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Summary: 1) True worship is persistent, not sporadic. 2) True worship is done for others, not for oneself. 3) True worship is beneficial, not futile.

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I have a confession to make. I haven’t eaten a tasty store-bought or restaurant-made pizza since coming to Canada. The crusts are consistently too dry or too doughy. The pepperoni is too greasy and too salty. And the pizza sauce is too sweet. It’s not as bad as the pizza I had in Australia though. They used ketchup for tomato sauce so that when my fellow backpacker took a bite he looked up and said, “You call this pizza?” As far as I’m concerned you haven’t had real pizza until you’ve eaten a Chicago-style stuffed pizza. I mean look at this picture (show picture of stuffed pizza from Giordano’s). Do you see all that cheese and the generous slathering of pizza sauce? How can you not! Now imagine biting into tasty pieces of sausage, mushroom, and pepperoni as you chew. Do you now understand my frustration with Canadian pizza?

I might find pizza here disappointing but that’s nothing compared to the dissatisfaction God expressed over Israelite worship practices in our text this morning. Unlike many today who don’t bother worshipping God at all, the Israelites of the prophet Isaiah’s day went as far as fasting, that is refraining from eating in their bid to honor the Lord. But God wasn’t impressed. He said: “…on the day of your fasting, you do as you please and exploit all your workers. 4 Your fasting ends in quarreling and strife, and in striking each other with wicked fists… 5 Is this the kind of fast I have chosen?” (Isaiah 58:3, 4a, 5a)

“You call this a fast?” God may never ask that question of us because we’re not in the habit of fasting. As Lutherans, however, we do take pride in our Christ-centered worship practices. Could it be, however, that God looks at what we do and thinks: “You call this worship?” True worship, as we’ll find out, is persistent, not sporadic. It’s done for others, not for oneself. And it’s beneficial, not futile.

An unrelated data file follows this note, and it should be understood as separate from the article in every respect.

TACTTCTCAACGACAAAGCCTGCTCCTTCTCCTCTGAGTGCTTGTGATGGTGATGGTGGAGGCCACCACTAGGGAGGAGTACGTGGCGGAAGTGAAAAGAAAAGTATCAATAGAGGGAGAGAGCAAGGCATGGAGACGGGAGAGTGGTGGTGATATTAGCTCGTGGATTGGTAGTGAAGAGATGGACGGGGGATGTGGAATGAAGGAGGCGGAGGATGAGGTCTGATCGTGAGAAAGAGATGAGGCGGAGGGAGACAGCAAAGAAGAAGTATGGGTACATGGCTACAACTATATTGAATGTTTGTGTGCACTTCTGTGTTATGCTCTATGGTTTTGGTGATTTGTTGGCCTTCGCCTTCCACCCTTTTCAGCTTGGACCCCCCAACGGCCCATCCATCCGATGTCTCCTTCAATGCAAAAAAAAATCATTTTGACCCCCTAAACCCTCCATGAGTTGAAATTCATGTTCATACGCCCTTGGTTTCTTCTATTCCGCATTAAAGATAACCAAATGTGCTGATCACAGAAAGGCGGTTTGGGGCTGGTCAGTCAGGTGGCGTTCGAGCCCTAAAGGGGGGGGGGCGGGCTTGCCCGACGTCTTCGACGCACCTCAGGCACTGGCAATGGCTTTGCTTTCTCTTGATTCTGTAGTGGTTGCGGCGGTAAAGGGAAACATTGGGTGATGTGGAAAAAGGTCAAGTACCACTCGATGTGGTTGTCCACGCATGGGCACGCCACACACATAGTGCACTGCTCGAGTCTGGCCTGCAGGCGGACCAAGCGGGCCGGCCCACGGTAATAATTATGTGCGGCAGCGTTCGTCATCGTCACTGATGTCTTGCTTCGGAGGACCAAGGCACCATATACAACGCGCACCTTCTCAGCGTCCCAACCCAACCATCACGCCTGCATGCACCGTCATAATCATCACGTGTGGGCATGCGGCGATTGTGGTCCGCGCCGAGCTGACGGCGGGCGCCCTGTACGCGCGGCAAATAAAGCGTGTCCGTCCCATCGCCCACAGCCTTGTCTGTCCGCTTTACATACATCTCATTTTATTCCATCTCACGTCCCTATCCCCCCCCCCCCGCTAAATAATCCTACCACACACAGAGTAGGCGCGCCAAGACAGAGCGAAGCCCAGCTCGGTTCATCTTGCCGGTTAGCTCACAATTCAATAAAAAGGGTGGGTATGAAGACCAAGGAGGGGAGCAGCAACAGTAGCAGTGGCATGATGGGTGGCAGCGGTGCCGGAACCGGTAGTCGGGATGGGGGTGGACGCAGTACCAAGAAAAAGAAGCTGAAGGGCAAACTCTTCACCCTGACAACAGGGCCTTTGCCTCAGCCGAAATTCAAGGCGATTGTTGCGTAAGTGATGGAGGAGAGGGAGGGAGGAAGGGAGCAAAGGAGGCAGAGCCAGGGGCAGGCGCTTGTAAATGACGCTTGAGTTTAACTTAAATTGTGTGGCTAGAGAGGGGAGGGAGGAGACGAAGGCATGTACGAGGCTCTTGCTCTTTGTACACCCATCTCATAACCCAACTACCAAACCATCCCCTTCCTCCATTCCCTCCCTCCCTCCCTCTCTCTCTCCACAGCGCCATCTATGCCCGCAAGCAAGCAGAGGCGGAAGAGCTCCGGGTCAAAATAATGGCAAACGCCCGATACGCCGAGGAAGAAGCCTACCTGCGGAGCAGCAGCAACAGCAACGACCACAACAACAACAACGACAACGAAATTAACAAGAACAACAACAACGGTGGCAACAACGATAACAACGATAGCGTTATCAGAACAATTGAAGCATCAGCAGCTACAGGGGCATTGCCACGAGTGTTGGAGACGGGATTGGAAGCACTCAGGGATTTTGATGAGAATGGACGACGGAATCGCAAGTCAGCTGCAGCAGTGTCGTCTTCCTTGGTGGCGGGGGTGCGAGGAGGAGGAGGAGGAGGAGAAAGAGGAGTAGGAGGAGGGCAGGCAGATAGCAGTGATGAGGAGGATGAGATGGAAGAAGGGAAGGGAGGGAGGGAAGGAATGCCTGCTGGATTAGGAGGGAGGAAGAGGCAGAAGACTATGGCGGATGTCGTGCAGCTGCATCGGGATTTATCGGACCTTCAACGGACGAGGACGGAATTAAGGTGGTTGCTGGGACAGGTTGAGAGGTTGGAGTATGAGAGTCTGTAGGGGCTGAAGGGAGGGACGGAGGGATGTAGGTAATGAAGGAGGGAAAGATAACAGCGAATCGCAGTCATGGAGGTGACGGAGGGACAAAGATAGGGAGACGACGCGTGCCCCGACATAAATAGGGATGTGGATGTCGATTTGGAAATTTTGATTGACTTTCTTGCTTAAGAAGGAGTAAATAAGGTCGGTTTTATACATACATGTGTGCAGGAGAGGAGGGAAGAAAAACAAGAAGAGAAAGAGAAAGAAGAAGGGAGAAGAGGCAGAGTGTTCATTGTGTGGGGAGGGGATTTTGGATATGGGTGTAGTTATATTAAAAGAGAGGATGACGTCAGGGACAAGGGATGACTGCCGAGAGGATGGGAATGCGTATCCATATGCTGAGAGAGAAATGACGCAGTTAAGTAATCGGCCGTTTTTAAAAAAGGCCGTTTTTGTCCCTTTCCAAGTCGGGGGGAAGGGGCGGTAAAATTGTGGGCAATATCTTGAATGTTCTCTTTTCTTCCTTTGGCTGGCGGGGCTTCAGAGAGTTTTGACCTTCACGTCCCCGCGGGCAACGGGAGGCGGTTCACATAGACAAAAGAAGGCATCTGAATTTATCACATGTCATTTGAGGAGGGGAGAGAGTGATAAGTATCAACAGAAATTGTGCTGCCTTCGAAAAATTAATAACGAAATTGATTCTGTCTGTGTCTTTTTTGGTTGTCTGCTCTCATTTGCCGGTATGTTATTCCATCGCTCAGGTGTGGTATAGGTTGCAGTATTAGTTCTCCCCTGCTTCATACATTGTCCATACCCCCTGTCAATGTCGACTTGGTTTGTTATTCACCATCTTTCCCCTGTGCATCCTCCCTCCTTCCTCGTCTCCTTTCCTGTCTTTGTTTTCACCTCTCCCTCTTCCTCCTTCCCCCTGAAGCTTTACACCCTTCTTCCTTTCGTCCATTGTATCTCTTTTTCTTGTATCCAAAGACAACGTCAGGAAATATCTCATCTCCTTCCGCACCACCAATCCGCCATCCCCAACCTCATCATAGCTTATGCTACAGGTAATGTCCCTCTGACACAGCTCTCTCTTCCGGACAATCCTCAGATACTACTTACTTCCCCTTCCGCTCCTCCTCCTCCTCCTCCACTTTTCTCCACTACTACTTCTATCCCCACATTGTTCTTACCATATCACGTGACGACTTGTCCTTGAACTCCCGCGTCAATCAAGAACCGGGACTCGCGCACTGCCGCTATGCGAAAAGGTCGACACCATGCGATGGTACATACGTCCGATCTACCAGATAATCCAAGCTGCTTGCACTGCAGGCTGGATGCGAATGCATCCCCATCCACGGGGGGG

I went to an all-boys college where girls were not allowed in our dorms except for regulated times on the weekend. So when do you suppose we picked up our dirty socks and vacuumed chip crumbs from our couches? That’s right, usually only just before those perfumed visitors took to our halls. The rest of the time it didn’t bother us to live in the sweat and grime of collegiate bachelorhood. Our housekeeping routine, you could say, was sporadic.

That’s what Israelite worship practices were like. Many only came to the temple and fasted when they wanted something from God. The rest of the time they didn’t give much thought to the way God wanted them to live. Accordingly God said: “Is this the kind of fast I have chosen, only a day for a man to humble himself?” (Isaiah 58:5a) God did not want his people to clean up their act only when it suited them. He wanted persistent, not sporadic worship.

We certainly can be guilty of sporadic worship if we only show up to church at Christmas and Easter but every-Sunday church-goers who say, “Religion is the most important part of my life” may also unwittingly be guilty of sporadic worship. You see, God doesn’t just want to have a part in our life as if he has to compete with the internet for our attention and with our bank account for our affection. Worshipping God is what we are to do with all of our time and with all of our being. I’m not suggesting that you spend 24/7 sitting in one of those chairs in front of this pulpit. You might do that and still be guilty of sporadic worship. The Apostle Paul explains what persistent worship is. “So whether you eat or drink or whatever you do, do it all for the glory of God” (1 Corinthians 10:31).


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